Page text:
FM Technical Profile: WTAK


Station Name:
-
Frequency:
106.1
Format:
Classic Rock
Transmitter Location:
[map] [street view] South of Valhermoso Springs, south of West Point Road and Union Hill Road.
Power (ERP):
5.4 kW
Antenna:
Omnidirectional
Antenna HAAT:
725 feet
Other Information:
60 dBu protected contour map, from the FCC.
HD-2:  90's Alternative
"Smells Like The 90's"
:PS-WTAK (artist/song) | WTAK Classic Rock 106.1 Time-[unknown] Text-[unknown] PTY-[unknown] TMC-Metro Traffic PI-KCPQ-FM
More Information:
[FCC]
[FCCdata]
[Radio-Locator]
[Wikipedia]
[Facebook]
[Image] Image showing the HD PAD data for the main HD channel.
[Image] Image showing the HD PAD data for the HD-2 channel.
[Image] Image showing the station's RDS data on an Insignia portable radio, with the Radio Text and PI (call sign) fields.
[Studio] Google Photos image of the iHeartMedia Huntsville studios.
[Studio] Street View imagery of the iHeartMedia studios on Peoples Road in Madison.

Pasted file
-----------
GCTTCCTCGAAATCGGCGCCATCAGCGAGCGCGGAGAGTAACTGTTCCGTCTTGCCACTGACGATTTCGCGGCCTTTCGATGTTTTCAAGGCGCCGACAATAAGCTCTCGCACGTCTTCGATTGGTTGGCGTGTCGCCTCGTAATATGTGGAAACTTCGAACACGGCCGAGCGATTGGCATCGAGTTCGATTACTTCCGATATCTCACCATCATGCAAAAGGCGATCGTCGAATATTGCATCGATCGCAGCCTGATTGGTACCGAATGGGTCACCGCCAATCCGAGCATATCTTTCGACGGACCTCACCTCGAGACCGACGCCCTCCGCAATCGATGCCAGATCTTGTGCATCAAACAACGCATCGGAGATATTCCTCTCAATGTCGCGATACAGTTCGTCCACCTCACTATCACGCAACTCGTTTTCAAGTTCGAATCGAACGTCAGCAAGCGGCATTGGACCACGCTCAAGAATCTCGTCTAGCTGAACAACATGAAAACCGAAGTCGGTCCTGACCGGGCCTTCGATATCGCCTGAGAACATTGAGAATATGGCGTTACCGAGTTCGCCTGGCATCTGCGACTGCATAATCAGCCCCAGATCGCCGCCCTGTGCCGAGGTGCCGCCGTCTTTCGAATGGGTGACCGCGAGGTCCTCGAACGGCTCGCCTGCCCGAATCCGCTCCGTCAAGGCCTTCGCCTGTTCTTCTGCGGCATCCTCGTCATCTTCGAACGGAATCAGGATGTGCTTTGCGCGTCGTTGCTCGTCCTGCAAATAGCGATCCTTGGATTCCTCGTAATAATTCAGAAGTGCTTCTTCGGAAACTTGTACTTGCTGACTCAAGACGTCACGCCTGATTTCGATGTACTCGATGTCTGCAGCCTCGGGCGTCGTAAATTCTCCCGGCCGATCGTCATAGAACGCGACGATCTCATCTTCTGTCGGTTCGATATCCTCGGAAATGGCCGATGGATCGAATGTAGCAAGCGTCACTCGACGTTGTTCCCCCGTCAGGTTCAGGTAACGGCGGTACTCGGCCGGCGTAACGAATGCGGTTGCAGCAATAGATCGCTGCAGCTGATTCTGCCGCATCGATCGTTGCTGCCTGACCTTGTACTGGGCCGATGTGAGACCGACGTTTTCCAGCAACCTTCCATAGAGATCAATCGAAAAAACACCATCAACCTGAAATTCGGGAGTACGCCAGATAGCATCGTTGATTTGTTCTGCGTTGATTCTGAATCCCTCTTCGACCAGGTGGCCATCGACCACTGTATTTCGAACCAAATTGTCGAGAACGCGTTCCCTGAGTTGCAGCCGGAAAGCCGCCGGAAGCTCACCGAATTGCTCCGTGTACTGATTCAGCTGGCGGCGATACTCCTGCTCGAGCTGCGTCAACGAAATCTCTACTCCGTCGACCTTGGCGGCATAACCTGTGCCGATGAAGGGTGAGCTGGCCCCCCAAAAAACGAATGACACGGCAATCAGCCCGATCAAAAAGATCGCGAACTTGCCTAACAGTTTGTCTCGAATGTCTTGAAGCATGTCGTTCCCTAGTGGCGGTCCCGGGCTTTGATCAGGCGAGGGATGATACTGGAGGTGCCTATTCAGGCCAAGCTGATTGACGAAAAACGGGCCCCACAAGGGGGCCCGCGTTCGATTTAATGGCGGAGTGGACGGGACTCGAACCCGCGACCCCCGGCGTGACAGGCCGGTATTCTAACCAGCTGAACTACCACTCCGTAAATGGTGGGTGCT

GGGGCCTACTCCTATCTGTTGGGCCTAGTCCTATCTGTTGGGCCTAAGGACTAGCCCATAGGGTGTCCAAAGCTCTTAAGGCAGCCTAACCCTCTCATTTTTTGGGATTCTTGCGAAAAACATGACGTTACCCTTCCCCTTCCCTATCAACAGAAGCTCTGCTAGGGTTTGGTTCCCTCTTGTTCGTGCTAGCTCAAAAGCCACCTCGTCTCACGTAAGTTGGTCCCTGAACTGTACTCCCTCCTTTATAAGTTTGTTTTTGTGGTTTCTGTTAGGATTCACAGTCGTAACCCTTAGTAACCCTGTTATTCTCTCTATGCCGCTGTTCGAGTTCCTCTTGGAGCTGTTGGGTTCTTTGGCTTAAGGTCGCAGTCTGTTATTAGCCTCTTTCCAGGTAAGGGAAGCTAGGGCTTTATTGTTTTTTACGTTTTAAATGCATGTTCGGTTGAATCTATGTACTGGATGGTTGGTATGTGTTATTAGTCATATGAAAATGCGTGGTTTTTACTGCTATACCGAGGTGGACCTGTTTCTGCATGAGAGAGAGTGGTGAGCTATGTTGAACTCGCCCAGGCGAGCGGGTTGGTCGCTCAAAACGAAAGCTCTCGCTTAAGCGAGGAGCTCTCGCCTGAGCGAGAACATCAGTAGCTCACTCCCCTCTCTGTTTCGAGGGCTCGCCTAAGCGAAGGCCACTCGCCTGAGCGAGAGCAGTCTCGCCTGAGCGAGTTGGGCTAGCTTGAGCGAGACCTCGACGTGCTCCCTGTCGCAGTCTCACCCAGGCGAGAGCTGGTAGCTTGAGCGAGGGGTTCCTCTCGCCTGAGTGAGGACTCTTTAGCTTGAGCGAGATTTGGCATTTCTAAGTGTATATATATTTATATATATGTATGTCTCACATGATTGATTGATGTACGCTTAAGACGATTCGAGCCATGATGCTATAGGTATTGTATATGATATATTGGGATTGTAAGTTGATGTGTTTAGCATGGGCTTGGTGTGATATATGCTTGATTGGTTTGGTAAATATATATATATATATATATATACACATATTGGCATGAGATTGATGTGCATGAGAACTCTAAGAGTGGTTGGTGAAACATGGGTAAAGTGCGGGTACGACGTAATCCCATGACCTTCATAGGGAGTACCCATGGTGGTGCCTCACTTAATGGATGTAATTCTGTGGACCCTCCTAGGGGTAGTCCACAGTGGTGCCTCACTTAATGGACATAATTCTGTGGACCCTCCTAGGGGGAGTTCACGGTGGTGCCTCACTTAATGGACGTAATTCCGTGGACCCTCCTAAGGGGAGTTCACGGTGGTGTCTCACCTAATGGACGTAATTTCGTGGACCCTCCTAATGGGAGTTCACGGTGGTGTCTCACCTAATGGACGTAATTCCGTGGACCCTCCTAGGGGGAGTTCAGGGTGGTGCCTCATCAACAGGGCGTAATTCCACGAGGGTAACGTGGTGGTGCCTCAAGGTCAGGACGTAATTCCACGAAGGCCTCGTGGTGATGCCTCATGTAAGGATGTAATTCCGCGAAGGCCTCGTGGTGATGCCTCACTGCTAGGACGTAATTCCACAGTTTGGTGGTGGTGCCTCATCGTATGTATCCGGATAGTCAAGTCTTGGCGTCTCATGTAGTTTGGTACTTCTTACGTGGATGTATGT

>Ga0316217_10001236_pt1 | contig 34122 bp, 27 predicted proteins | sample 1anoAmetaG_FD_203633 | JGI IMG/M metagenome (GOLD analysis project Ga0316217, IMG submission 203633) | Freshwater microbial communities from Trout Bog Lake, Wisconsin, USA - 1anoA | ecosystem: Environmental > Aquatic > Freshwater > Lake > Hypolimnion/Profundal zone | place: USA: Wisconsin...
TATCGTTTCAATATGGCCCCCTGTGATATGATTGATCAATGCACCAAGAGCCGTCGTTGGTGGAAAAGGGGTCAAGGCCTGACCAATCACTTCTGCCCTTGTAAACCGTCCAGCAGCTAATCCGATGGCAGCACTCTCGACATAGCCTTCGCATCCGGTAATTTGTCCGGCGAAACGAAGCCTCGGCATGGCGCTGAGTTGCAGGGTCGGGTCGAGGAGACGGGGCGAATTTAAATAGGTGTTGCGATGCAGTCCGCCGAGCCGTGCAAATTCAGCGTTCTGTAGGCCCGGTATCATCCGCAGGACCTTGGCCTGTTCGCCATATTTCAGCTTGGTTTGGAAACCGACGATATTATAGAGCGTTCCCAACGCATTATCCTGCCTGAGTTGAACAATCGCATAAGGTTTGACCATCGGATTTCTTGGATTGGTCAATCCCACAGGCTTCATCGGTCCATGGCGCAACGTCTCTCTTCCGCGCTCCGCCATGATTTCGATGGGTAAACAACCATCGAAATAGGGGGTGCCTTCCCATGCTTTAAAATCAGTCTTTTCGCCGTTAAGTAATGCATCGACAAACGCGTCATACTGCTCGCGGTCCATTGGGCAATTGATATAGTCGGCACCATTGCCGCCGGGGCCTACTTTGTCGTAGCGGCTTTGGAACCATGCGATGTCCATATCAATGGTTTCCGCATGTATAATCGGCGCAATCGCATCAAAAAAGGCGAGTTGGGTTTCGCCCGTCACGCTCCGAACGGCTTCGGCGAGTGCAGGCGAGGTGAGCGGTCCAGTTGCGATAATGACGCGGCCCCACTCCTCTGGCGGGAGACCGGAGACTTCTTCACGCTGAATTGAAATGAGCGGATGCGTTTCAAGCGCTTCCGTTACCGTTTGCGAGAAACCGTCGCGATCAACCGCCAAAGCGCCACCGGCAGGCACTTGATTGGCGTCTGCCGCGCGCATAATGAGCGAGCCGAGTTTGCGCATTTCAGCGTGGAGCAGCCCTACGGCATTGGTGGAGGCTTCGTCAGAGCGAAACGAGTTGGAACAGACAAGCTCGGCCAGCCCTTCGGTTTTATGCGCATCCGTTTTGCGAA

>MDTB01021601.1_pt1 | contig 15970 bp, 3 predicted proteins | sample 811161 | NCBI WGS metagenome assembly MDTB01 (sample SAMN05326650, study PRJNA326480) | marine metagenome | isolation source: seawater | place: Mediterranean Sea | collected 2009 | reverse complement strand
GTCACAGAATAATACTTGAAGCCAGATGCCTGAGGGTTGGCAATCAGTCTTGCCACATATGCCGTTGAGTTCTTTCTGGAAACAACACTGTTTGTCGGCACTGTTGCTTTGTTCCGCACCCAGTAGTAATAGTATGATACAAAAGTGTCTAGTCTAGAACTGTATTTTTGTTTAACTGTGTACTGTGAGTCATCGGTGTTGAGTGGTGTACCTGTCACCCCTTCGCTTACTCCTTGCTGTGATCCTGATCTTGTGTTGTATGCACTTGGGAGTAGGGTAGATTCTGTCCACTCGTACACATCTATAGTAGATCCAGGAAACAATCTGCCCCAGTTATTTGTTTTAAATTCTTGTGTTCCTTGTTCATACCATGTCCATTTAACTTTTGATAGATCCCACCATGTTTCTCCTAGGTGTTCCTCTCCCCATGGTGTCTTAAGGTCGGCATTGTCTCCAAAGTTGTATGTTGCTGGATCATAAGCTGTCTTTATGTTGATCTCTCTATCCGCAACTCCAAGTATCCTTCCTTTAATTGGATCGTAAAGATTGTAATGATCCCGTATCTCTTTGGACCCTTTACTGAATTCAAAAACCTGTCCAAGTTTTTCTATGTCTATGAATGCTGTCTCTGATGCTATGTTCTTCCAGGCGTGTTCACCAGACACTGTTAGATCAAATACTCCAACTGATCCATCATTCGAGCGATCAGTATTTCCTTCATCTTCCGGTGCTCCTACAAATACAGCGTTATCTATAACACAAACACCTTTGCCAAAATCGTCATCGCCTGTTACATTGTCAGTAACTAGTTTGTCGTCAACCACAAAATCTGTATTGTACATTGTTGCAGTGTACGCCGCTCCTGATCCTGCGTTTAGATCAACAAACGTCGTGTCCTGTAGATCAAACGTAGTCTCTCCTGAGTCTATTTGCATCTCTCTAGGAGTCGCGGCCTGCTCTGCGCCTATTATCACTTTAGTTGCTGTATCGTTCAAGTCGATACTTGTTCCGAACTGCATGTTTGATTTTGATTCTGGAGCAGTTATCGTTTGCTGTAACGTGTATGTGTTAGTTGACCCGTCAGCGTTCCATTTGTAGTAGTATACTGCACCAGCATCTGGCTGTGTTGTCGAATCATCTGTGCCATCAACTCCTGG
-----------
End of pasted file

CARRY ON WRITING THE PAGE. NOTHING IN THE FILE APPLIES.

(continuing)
Owner:
iHeartMedia
History:
Dorsey Eugene Newman (as "Radio 106, Inc."), owner of WHRT AM 860, won a permit to build a new Class A FM station in Hartselle in 1991.  The station signed on in August 1992, simulcast the AM's Country music format, with the WYAM calls.  The transmitter location was originally near the intersection of Tall Pine Road and New Center Road, east of Hartselle, giving it coverage of Decatur only rimshotting Huntsville.  In 1993, Griffith Broadcasting bought the station from Newman for $1.5 million and changed it to a Classic Rock/Album Oriented Rock (AOR) hybrid with the WTAK-FM calls, bringing into sisterhood with AM 1000 WTAK in Huntsville.  They also sought an upgrade from 3 kW to 5.4 kW, from the current site, which is further east of Hartselle to better cover Huntsville.  In 1995 or thereabouts an on-channel booster was installed atop Monte Santo Mountain to improve coverage in Huntsville.  The booster ran 150 watts with a tight directional pattern aimed at Huntsville to the west and was licensed to nearby Normal. 

In 1997 the station, along with others in the Huntsville market, were bought by Clear Channel.  The format from this point onward was Classic Rock.

In 2000, the on-channel booster was dropped and converted to a standard translator operation on 106.5 MHz and dropped the aggressive directional setup, but still continued to relay WTAK until it was re-purposed for other uses in the mid-2010s.  The station added HD digital audio in 2005.